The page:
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Logical positivism

What is logical positivism?

A new generation of thinkers who were influenced by Bertrand Russell (1872-1970) and Ludwig Wittgenstein (1889-1951) created a twentieth century version of Auguste Comte's (1798-1857) nineteenth century intellectual endorsement of science. The term "logical positivism" was coined in 1930 by two supporters: E. Kaila and A. Petzall, philosophers who were part of the early movement that logical positivism came to represent. The twentieth century positivists Moritz Schlick (1882-1936), Rudolf Carnap (1891-1970), Otto Neurath (1882-1945), and in England, A.J. Ayer (1910-1989) were members of what became known as the "Vienna Circle."

The Vienna Circle

Was the Vienna Circle an actual organization?

Yes, it was a discussion group of scientists and philosophers in Vienna, who held meetings from 1922 to 1938. Its members were highly influential in setting the subject matter of future analytic philosophy, ethics, political philosophy, philosophy of science, philosophy of language (excluding ordinary language philosophy), and philosophy of mind.

What was the mission of the Vienna Circle?

The aim of the group was to restate ideas about both scientific knowledge and philosophy and establish a form of philosophy that would be close to science, unlike German idealism. The members did not think that philosophy had a positive content of its own, or even a distinct epistemology or theory of knowledge. Rather, philosophy should study the knowledge methods and claims of science and justify them. For example, they thought that Albert Einstein's theory of relativity had shown that philosophers could not have the last word on either space or time, as Kantians believed. Arithmetic was believed to be reducible to logic, and synthetic a priori knowledge (rational knowledge derived from thought alone that was true to experience) was unnecessary. The principle of verification, or verificationism, was their main tenet. Whatever claims to knowledge could not be verified in the sciences was simply not knowledge.

The manifesto of the Circle was Wissenschaftliche Weltauffassung: Der Wiener Kreis (The Scientific Conception of the World: The Vienna Circle) was published in 1929 and translated by Otto Neurath (1882-1945) in his Empiricism and Sociology (1973). The manifesto proclaims that the scientific world-conception of the Vienna Circle is distinguished "essentially by two features. First it is empiricist and positivist: there is knowledge only from experience. Second, the scientific world-conception is marked by the application of a certain method, namely logical analysis." Logical analysis is a way of using symbolic logic to determine whether sentences or their components refer to experience. Many logical positivists were also phenomenalists.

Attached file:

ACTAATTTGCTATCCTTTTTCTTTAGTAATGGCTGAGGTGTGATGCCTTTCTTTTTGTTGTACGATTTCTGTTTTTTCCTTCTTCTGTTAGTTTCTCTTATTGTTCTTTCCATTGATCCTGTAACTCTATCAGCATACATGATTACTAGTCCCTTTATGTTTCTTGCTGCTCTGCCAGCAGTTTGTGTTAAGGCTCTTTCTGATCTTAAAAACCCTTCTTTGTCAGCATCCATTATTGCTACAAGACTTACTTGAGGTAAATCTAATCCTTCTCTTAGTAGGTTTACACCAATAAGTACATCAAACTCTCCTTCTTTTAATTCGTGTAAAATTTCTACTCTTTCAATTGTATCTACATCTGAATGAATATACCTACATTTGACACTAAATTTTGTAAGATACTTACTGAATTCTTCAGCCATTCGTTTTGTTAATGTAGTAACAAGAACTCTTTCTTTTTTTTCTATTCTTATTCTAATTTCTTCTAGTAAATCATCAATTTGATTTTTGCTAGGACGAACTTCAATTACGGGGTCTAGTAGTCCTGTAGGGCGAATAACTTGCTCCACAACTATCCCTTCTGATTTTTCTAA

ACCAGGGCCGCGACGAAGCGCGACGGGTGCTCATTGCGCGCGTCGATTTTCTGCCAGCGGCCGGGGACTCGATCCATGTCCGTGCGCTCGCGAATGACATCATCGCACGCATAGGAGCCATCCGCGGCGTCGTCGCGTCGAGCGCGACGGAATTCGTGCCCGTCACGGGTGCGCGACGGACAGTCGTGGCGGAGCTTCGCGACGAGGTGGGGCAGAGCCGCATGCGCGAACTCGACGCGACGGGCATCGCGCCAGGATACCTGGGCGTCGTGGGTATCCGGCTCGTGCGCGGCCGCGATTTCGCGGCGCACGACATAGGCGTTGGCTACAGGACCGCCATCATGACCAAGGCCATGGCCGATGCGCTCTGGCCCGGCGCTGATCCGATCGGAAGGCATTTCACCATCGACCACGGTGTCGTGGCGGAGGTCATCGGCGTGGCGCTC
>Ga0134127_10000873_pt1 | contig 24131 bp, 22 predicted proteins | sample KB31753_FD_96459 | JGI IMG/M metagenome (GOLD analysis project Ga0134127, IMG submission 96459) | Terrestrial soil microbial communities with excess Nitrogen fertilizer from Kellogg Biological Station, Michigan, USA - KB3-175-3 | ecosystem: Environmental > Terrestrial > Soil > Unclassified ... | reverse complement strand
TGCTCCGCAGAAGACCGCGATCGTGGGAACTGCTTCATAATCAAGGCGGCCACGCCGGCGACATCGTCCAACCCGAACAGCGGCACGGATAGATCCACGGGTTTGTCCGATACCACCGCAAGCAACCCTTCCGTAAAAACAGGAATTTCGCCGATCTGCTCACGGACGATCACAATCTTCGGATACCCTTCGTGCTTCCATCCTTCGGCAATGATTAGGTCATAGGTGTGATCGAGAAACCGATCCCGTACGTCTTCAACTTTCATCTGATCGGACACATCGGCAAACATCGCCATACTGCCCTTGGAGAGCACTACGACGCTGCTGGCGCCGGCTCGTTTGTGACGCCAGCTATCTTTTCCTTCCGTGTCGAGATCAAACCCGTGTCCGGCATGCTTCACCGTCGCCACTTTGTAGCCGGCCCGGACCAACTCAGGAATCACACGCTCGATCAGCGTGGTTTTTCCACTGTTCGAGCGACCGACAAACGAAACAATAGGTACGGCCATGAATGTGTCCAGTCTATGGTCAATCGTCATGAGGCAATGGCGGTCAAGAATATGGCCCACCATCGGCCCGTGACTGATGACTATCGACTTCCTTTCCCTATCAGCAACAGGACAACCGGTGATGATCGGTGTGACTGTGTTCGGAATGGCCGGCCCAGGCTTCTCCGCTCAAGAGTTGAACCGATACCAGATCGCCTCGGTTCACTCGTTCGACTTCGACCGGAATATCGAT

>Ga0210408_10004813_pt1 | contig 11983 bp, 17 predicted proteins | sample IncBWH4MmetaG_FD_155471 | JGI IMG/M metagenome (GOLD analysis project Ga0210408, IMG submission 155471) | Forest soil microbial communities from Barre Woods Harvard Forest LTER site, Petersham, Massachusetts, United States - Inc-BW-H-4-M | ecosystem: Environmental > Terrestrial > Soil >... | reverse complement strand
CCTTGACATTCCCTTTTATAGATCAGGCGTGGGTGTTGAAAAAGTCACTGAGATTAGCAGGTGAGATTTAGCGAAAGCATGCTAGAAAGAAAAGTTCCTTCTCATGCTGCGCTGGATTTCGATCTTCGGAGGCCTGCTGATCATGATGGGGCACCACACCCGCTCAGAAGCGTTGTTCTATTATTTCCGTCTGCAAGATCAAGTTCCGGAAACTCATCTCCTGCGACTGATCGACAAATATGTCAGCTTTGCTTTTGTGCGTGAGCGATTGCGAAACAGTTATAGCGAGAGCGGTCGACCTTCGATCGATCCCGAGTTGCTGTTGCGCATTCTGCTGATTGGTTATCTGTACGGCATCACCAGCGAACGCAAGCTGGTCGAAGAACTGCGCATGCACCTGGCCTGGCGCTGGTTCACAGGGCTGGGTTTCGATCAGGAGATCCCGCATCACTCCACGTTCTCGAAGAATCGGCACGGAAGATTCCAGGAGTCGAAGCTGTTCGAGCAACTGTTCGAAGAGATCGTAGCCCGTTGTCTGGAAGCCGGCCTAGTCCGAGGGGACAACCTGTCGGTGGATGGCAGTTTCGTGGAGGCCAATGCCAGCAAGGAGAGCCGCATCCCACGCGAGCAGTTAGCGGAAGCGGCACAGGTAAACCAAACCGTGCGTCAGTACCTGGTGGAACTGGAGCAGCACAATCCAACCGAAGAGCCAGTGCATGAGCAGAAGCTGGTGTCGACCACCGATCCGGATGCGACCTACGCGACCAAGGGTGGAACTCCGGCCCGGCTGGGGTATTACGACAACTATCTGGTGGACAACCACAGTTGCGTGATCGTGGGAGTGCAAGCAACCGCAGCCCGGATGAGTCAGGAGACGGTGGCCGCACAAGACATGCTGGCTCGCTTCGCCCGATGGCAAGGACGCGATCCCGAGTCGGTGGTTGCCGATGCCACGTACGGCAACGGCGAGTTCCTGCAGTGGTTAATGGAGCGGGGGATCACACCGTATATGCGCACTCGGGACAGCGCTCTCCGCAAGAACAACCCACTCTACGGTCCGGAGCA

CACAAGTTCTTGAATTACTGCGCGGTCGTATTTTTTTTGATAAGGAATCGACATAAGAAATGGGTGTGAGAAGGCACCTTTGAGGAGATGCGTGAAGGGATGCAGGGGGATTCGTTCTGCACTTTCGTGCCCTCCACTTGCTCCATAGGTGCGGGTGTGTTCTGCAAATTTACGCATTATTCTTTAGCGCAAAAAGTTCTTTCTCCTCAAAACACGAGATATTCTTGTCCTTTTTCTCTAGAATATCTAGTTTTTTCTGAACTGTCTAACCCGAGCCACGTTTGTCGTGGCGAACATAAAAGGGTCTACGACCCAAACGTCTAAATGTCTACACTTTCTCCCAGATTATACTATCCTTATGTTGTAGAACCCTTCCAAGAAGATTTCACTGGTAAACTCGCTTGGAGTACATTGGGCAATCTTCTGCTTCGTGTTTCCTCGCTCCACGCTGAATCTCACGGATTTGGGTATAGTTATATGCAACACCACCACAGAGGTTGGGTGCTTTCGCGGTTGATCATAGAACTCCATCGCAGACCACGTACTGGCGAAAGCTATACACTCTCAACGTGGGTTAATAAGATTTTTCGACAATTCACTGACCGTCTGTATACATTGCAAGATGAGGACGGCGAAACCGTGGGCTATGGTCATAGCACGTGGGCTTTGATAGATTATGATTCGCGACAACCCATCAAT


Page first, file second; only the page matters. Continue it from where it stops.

What is phenomenalism?

Not to be confused with phenomenology, phenomenalism is the empiricist doctrine that sense data, or the sensory organ's impression of perception, could be used to explain the meaning of sentences about perceptual objects. Some believed that perceptual objects themselves, such as a computer, a desk, or a car, could be reduced to sense data. This last ontological version of phenomenalism would involve a general commitment to philosophical idealism or the doctrine that the only things that are real are mental phenomena.

What is verificationism?

Verificationism is a theory of meaning. The meaning of a statement is its empirical methods of verification that ultimately yield sensory information. For contemporary verificationists such as Michael Dummett (1925-) this meant that the truth of sentences must be related to the ways in which they are or can be verified.

What was tragic about Schlick's death?

After the Nazis came to power in Germany and Austria, many members of the Vienna Circle fled to the United States and England. Schlick remained. Although not Jewish, he was distressed by what was then happening in Germany. While walking up some steps at the University of Vienna to teach a class on June 22, 1936, Johann Nelbock, a former student, confronted Schlick with a pistol and shot him. Schlick died of a chest wound. Nelbock was convicted but soon pardoned, after which he became a member of the Nazi Party. Although Schlick was not Jewish, logical positivism was condemned as "Jewish thought" by the Nazis.

 
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